Pastured Pork Belly Recipe — Dan Barber’s Way

http://www.motherearthnews.com/real-food/pastured-pork-belly-recipe-zmrz1205zkon.aspx

PigLush and fatty, this cut is best known for bacon (smoked) but is increasingly valued as fresh belly, which is usually braised or boiled before browning. Dan Barber, chef and co-owner of Blue Hill restaurant, cures his pork belly for 3 days before oven-braising it at low heat overnight, then cutting and searing it. This is a lengthy process but worth the trouble. I use his wonderful Salt and Spice Cure to flavor lots of different cuts of meat in addition to this one. I’ve adapted his recipe here for a smaller belly portion. Mashed potatoes, mashed Jerusalem artichokes or sweet potatoes all make fine accompaniments to this dish.

Ingredients: 

1 1/2 pounds pastured pork belly 
4 to 5 tbsp Salt and Spice Cure (below) 
2 cups chicken stock, preferably homemade 

Instructions: 

Combine all the ingredients for the Salt and Spice Cure (below) in an electric spice grinder and process into a powder. (This makes about 7 tablespoons. You can store the leftovers in an airtight jar, away from heat and light.)

Blot the meat dry. Rub it on all sides with the spice mixture and put it in an airtight refrigerator container that will hold it flat. Refrigerate the spiced meat for 3 days. On the third day, at least 6 hours before (if not the day before) you need to serve the dish, heat the oven to 200 degrees Fahrenheit. Place the pork belly in a Dutch oven or gratin dish as close to the size of meat as possible. Pour the chicken stock over the meat (it should cover it — if it does not, add water to cover). Place a tight-fitting lid on the pan. If the pan doesn’t have a lid or the lid is loose, make an airtight cover using foil. Braise the pork belly for 6 to 8 hours or overnight, until the meat is completely tender and has a texture similar to pot roast.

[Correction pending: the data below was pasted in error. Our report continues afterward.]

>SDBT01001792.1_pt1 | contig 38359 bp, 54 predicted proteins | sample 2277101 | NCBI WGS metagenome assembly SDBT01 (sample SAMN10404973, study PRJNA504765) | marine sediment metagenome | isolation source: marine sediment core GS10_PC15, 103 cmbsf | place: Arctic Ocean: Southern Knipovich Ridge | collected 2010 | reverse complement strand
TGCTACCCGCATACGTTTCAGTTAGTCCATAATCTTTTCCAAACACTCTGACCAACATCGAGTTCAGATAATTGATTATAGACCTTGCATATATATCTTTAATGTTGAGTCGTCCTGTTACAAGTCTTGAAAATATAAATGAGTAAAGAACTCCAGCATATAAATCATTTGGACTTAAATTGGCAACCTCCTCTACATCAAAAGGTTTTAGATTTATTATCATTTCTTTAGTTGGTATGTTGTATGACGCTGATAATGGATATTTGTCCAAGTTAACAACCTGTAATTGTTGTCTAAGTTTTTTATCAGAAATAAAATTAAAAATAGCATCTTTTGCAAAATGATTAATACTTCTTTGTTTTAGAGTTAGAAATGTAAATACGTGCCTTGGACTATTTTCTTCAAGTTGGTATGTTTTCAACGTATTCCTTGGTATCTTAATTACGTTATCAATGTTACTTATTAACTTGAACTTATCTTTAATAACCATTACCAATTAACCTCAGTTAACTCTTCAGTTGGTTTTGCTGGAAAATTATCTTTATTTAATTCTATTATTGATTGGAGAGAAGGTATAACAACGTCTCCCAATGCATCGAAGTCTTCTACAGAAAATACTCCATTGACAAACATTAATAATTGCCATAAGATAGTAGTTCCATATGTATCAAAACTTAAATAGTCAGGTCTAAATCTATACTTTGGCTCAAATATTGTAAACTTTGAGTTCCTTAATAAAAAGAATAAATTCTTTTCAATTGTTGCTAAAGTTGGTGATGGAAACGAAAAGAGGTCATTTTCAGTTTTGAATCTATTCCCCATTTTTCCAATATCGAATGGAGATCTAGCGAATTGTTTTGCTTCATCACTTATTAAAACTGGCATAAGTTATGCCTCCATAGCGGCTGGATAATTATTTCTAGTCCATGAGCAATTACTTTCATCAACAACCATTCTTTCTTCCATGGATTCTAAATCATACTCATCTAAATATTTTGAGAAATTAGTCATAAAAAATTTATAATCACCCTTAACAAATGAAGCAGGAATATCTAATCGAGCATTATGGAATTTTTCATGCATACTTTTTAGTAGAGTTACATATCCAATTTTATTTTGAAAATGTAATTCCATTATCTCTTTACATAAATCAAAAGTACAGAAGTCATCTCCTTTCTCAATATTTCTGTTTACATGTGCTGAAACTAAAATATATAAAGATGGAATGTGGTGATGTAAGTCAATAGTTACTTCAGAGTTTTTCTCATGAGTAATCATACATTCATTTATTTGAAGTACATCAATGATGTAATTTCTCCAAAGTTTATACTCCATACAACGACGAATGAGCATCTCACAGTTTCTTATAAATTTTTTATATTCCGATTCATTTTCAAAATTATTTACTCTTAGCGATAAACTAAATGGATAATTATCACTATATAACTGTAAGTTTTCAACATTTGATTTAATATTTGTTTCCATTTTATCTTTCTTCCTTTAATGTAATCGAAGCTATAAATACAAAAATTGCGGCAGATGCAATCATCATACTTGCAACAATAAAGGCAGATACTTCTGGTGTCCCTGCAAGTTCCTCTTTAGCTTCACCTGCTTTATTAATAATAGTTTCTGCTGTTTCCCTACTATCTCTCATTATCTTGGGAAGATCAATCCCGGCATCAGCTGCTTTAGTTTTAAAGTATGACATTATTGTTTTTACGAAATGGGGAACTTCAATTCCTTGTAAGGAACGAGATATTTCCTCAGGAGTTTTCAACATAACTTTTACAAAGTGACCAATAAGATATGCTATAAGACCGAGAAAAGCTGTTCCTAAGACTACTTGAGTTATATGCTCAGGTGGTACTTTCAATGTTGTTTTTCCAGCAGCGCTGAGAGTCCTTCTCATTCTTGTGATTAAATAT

Remove the meat from the pan and drain it of braising liquid. Heat a cast-iron frying pan over medium heat. Cut the pork belly into serving pieces 3 or 4 inches in size and sear each piece, fat side down, until it is crisp and browned. Gently sear all the other sides of the meat as well, so that it is warmed through. Serve immediately. Serves 4. 


Salt and Spice Cure

1 tbsp fennel pollen or fennel seeds (or ground fennel seeds) 
1 tbsp cumin seeds (or ground cumin) 
1 tsp coriander seeds (or ground coriander) 
1/2 tsp whole black peppercorns (or ground pepper) 
1 star anise (or 1/4 tsp ground) 
1/2 cinnamon stick (or 1 tbsp ground) 
1 whole clove (or 1/4 tsp ground) 
1 tbsp coarse sea salt 
2 tbsp sugar 

More meat: Read All You Need to Know to Eat Good, Grass-Fed Meat to learn how to choose and use inexpensive cuts of pastured meat. For more great recipes, check out Flank Steak Marinade With Maple and Soy Glaze Recipe and Roasted Cardamom, Oregano and Garlic Chicken Thighs Recipe.

Illustration by Elizabeth Krasner  


This recipe has been excerpted with permission from Good Meat by Deborah Krasner.